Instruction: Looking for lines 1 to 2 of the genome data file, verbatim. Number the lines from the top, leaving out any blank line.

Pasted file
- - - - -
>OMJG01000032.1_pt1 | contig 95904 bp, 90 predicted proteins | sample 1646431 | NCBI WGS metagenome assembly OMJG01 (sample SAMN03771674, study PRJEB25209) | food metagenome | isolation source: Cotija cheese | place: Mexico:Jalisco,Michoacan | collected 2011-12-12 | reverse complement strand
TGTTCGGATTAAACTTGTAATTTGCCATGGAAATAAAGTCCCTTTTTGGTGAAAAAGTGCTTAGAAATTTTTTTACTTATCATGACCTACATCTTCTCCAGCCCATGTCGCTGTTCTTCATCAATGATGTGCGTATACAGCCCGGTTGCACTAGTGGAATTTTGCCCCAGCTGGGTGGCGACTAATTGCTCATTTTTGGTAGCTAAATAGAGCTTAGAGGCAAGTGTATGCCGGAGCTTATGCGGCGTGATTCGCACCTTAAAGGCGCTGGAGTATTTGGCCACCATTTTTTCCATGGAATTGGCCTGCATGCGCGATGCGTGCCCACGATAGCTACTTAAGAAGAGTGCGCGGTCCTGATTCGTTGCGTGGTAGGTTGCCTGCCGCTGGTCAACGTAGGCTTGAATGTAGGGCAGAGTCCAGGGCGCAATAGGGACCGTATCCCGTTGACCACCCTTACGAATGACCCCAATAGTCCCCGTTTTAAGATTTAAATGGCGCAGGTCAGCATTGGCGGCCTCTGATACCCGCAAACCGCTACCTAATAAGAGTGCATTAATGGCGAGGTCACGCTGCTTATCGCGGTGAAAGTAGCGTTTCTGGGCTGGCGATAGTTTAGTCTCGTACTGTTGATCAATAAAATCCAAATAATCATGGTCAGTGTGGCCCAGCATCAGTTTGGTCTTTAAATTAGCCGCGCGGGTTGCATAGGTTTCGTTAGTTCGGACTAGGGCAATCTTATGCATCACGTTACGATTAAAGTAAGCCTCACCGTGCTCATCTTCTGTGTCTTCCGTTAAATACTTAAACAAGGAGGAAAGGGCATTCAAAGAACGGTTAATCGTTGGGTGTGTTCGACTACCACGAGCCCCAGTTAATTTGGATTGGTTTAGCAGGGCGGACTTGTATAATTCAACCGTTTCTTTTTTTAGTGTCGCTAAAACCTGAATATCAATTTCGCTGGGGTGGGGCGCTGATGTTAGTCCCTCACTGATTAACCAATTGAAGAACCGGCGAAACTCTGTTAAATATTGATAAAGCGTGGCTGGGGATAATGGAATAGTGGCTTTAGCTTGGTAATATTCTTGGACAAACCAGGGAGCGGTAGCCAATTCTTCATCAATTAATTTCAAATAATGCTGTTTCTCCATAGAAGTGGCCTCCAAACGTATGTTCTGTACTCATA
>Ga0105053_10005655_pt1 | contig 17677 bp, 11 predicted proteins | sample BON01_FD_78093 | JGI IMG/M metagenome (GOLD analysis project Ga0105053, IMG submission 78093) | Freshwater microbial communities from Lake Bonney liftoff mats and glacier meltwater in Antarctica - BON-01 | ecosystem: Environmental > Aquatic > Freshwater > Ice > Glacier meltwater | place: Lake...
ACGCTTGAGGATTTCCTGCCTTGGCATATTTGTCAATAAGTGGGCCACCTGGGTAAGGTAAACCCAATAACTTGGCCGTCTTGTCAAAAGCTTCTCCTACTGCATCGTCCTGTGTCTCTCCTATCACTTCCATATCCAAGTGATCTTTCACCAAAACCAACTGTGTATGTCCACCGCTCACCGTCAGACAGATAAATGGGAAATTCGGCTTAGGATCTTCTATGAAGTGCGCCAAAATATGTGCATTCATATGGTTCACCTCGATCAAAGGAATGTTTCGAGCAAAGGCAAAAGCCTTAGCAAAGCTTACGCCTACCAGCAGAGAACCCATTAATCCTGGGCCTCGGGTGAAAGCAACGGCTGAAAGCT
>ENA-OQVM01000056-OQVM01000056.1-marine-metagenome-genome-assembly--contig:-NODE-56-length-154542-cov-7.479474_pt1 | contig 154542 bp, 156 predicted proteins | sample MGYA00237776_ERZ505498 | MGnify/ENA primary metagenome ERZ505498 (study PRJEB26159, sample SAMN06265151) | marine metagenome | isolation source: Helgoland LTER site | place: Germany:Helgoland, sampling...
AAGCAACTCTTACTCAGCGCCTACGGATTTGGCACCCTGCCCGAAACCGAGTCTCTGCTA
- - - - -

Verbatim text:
>OMJG01000032.1_pt1 | contig 95904 bp, 90 predicted proteins | sample 1646431 | NCBI WGS metagenome assembly OMJG01 (sample SAMN03771674, study PRJEB25209) | food metagenome | isolation source: Cotija cheese | place: Mexico:Jalisco,Michoacan | collected 2011-12-12 | reverse complement strand
TGTTCGGATTAAACTTGTAATTTGCCATGGAAATAAAGTCCCTTTTTGGTGAAAAAGTGCTTAGAAATTTTTTTACTTATCATGACCTACATCTTCTCCAGCCCATGTCGCTGTTCTTCATCAATGATGTGCGTATACAGCCCGGTTGCACTAGTGGAATTTTGCCCCAGCTGGGTGGCGACTAATTGCTCATTTTTGGTAGCTAAATAGAGCTTAGAGGCAAGTGTATGCCGGAGCTTATGCGGCGTGATTCGCACCTTAAAGGCGCTGGAGTATTTGGCCACCATTTTTTCCATGGAATTGGCCTGCATGCGCGATGCGTGCCCACGATAGCTACTTAAGAAGAGTGCGCGGTCCTGATTCGTTGCGTGGTAGGTTGCCTGCCGCTGGTCAACGTAGGCTTGAATGTAGGGCAGAGTCCAGGGCGCAATAGGGACCGTATCCCGTTGACCACCCTTACGAATGACCCCAATAGTCCCCGTTTTAAGATTTAAATGGCGCAGGTCAGCATTGGCGGCCTCTGATACCCGCAAACCGCTACCTAATAAGAGTGCATTAATGGCGAGGTCACGCTGCTTATCGCGGTGAAAGTAGCGTTTCTGGGCTGGCGATAGTTTAGTCTCGTACTGTTGATCAATAAAATCCAAATAATCATGGTCAGTGTGGCCCAGCATCAGTTTGGTCTTTAAATTAGCCGCGCGGGTTGCATAGGTTTCGTTAGTTCGGACTAGGGCAATCTTATGCATCACGTTACGATTAAAGTAAGCCTCACCGTGCTCATCTTCTGTGTCTTCCGTTAAATACTTAAACAAGGAGGAAAGGGCATTCAAAGAACGGTTAATCGTTGGGTGTGTTCGACTACCACGAGCCCCAGTTAATTTGGATTGGTTTAGCAGGGCGGACTTGTATAATTCAACCGTTTCTTTTTTTAGTGTCGCTAAAACCTGAATATCAATTTCGCTGGGGTGGGGCGCTGATGTTAGTCCCTCACTGATTAACCAATTGAAGAACCGGCGAAACTCTGTTAAATATTGATAAAGCGTGGCTGGGGATAATGGAATAGTGGCTTTAGCTTGGTAATATTCTTGGACAAACCAGGGAGCGGTAGCCAATTCTTCATCAATTAATTTCAAATAATGCTGTTTCTCCATAGAAGTGGCCTCCAAACGTATGTTCTGTACTCATA